From Elon Musk’s 9 children to Japan stamping out online bullying – Here’s your July 8 news briefing
To start off, we’re looking into:
The end of the circuit breaker mechanism
Hong Kong had a circuit breaker mechanism that essentially banned individual flights if they carried someone with COVID on the plane because it caused the city too much “unnecessary trouble.” This year, 100 flights have been banned, and the measure is one of the city’s most controversial, often leading to chaos for travelers.
Now the recently sworn-in Lee government has announced that starting Thursday, it will remove this mechanism and increase testing instead, which officials said would be more effective at catching COVID cases than a flight ban. Including the pre-departure test, travelers will need to take six PCR tests across two weeks.
Elon Musk’s 9 children
Tesla, SpaceX and Neuralink founder and CEO Elon Musk has been a big advocate for increasing the world population, saying that the dwindling global headcount is a threat to humanity. He himself has been married three times and has seven children – five with his first wife and two with singer Grimes. More recently, Musk’s 18-year-old daughter legally changed her last name from Musk and her gender marker.
Now, Business Insider has reported that Musk had twins in November of 2021 with an exec of Neuralink, Shivon Zilis, with the duo moving to have the children’s names changed to “have their father’s last name” and Zilis as their middle name. It’s also reported that the twins were born a few weeks before Musk and Grimes had their second child via surrogacy. The addition of the two children now makes Musk a father of nine.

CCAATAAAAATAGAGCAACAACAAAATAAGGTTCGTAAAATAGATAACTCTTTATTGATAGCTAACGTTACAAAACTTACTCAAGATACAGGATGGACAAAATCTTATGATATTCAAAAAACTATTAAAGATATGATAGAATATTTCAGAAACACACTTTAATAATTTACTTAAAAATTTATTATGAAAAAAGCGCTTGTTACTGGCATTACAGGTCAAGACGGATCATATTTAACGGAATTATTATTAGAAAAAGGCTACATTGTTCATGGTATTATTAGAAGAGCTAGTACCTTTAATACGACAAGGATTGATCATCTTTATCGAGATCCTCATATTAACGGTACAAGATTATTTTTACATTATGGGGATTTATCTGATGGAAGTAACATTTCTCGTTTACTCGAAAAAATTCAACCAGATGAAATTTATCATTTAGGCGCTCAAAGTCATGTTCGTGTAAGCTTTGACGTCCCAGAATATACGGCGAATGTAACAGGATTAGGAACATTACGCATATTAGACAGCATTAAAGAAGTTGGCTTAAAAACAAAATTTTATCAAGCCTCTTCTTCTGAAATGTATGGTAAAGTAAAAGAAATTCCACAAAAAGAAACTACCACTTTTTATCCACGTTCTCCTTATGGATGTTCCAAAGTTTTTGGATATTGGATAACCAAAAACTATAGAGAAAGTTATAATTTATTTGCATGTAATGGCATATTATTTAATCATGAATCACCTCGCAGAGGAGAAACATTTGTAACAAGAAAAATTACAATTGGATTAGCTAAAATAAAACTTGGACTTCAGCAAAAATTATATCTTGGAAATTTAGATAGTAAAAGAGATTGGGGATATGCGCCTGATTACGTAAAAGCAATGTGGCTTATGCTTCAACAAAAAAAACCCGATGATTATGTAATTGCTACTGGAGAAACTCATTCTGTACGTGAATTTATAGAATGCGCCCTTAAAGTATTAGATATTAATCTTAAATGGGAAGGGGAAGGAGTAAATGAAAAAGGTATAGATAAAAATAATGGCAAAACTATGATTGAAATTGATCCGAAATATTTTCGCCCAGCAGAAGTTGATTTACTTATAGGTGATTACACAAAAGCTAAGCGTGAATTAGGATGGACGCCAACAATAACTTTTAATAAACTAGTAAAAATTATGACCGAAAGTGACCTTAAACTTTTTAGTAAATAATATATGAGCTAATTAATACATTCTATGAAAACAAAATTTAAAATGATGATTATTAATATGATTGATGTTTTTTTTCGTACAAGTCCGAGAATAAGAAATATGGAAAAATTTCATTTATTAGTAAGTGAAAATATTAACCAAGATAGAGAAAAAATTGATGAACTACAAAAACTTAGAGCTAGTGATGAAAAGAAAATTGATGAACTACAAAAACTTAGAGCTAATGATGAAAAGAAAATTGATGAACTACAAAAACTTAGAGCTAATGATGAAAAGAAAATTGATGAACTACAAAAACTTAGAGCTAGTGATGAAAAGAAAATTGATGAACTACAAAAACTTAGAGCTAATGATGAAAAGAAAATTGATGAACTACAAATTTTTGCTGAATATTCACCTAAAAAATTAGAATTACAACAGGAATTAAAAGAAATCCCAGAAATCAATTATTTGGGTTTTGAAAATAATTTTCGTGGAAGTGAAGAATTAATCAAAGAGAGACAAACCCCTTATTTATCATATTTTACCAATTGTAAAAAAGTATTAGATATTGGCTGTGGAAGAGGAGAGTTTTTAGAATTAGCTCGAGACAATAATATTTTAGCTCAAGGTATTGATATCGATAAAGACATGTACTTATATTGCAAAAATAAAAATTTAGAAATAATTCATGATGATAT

BoJo steps down
Since November of last year, UK Prime Minister Boris Johnson has endured challenge after challenge to his political wellbeing. He survived some hearings, police penalties and a vote of no confidence by his own party.
But on Thursday, after a new swath of resignations from his cabinet and governing coalition, Johnson resigned. Giving a speech in front of 10 Downing Street, Johnson said that he’d be stepping down as prime minister just as soon as a new one was appointed, effectively turning him into a government caretaker for the next little while.
This isn’t totally shocking, even if it is a little sudden – other conservative PMs who have survived things like votes of no confidence, as Johnson did, haven’t lasted that long after either, and analysts were expecting him to have difficulty politically surviving through this period. It turns out that the man who defies political gravity ends up getting pulled down every once in a while.
Now the question on everyone’s mind is clear: who comes next?
To end, we’ll look into:
Japan is throwing the book at online bullies
Cyberbullying, hate, trolling; whatever you want to call it, we can probably all agree it isn’t the best thing to have come from the internet. And in plenty of places, the emphasis has been to pressure social media companies to reign in these kinds of harmful speech on their platforms.
But platforms, arguably, haven’t been doing enough to regulate this negativity, so some governments are beginning to take it into their own hands. And the Japanese, a crew known for the stereotype of being polite and courteous, are leading the charge.
A recently revised law will allow Japanese authorities to slap people with a 300,000 yen (about US$2,200) penalty and up to a year in jail for public abuse on social media platforms. This is up from the previous penalty of 10,000 yen and 29 days in jail. The change comes after the suicide of a 22-year-old professional wrestler and reality TV star who was harassed online.